Seen Dimly Before Dawn (1962)
Synopsis: Walter Parrish, a conventional if somewhat priggish middle-class boy of fifteen, is dispatched to spend the summer with his aunt and uncle because his parents are having some marital difficulties. He soon becomes integrated into the life of a decaying Kentish fruit farm and its three denizens: Uncle Patrick, Aunt Leonie and Leonie’s highly intelligent dog, Remus. Patrick is an invalid and as Leonie is both attractive and a lot younger than her partner, Walter is soon smitten by her. When he learns that his aunt and uncle are not in fact married, Walter plans to win Leonie from Patrick. However, he has reckoned without the capriciousness of Leonie and the prior claims of Colonel Masters, a neighbouring farmer who is convinced that Remus has been chasing his sheep.
Context: Balchin said that Seen Dimly Before Dawn “originated in an actual incident in 1948”. This may have been the “sheep-worrying” episode although, if so, Balchin must have been slightly confused about the year because that event took place in company with his second wife Yovanka, and he didn’t meet her until 1949. The book was written in Florence in the spring of 1961.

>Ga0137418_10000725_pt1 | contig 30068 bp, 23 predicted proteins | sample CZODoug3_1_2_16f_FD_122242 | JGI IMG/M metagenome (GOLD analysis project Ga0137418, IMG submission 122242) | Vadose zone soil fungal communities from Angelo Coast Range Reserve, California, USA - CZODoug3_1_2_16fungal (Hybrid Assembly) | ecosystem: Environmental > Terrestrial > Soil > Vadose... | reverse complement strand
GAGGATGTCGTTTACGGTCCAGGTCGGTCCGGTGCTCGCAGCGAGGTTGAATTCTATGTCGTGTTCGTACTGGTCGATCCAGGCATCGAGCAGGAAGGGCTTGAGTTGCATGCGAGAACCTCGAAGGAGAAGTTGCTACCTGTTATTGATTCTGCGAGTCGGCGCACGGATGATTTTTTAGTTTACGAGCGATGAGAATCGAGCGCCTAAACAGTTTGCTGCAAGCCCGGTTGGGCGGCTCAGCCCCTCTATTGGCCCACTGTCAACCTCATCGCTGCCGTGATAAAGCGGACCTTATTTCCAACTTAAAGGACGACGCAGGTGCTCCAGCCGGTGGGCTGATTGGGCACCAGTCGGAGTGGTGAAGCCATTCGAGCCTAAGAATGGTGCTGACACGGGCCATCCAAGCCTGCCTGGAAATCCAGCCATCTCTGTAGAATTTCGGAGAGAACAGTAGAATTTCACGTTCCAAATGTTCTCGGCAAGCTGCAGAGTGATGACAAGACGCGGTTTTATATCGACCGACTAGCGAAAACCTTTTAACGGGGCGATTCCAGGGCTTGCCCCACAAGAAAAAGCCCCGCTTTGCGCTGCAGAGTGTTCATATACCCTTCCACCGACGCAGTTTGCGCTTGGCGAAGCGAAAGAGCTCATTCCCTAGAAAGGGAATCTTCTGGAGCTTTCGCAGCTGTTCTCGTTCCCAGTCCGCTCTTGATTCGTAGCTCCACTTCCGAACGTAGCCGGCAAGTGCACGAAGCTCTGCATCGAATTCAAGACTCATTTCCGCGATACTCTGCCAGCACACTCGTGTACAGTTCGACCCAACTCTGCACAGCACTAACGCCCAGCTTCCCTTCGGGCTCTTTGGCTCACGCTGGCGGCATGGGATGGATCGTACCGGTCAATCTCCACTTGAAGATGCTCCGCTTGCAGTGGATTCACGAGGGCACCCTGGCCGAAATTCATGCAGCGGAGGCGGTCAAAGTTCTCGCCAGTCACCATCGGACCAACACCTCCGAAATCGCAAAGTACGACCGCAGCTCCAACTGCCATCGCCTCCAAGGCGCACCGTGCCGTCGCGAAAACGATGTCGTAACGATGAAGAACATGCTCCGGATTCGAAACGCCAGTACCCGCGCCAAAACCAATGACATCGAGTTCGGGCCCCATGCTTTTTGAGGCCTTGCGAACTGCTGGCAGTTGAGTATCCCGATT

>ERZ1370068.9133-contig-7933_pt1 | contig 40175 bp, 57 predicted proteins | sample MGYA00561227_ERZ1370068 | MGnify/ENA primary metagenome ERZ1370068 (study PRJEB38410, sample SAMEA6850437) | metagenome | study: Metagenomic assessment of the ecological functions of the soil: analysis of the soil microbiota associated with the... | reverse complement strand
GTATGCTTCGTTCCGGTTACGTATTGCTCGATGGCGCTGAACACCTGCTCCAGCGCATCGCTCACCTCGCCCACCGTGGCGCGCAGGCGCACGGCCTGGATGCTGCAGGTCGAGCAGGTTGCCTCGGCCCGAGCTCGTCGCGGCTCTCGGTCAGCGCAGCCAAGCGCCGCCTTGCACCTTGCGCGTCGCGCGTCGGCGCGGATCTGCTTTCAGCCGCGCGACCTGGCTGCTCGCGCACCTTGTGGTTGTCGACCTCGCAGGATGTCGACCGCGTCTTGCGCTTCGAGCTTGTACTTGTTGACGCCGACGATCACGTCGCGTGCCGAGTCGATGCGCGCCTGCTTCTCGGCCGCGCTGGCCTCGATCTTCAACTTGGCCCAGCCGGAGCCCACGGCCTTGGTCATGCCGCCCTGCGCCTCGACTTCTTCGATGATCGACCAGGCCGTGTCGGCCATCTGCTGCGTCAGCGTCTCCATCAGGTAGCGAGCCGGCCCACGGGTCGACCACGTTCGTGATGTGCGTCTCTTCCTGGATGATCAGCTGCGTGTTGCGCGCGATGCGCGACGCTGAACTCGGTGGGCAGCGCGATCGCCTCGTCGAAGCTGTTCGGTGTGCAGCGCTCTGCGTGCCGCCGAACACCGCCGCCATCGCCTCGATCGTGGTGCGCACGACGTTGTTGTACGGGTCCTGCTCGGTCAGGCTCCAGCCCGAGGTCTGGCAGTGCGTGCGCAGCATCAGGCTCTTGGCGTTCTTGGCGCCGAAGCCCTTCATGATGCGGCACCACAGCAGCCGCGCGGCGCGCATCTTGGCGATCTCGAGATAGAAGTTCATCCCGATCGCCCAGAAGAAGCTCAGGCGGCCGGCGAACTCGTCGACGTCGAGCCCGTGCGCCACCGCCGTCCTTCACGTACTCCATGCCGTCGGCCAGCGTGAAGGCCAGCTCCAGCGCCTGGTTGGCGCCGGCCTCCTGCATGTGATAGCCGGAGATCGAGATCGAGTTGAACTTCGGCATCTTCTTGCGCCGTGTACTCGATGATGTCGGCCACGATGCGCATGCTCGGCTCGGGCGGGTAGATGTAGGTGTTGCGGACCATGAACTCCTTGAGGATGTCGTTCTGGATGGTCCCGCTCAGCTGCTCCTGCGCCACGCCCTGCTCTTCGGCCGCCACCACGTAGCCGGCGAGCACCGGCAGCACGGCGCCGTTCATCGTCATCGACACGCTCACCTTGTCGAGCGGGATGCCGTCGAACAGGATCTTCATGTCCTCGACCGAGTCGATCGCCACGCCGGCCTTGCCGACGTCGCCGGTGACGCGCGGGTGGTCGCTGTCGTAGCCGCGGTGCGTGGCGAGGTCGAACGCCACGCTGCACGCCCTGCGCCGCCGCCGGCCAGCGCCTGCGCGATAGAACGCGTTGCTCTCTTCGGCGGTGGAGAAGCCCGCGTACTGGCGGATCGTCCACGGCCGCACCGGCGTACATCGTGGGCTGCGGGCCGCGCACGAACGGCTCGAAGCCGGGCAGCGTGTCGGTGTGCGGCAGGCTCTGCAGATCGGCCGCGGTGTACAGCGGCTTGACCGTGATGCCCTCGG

Verdict: Like The Fall of the Sparrow, its immediate predecessor, Seen Dimly Before Dawn is one of the most enjoyable and intensely readable of all Balchin’s novels. It is also very different from most of his other novels, largely because the world of work barely features at all. The unresolved ending is slightly unsatisfactory in my opinion, and the book might have been strengthened had an epilogue been appended in which the narrator had reflected on these events in later life and examined (with the benefit of hindsight) what ramifications they had had for the protagonists.
Praise for Seen Dimly Before Dawn:
“The story pounds along eagerly with all senses alert” — New Statesman
“Thoroughly readable and consistently entertaining” — The Times
Availability: It sold quite well so second-hand copies should be fairly easy to come by.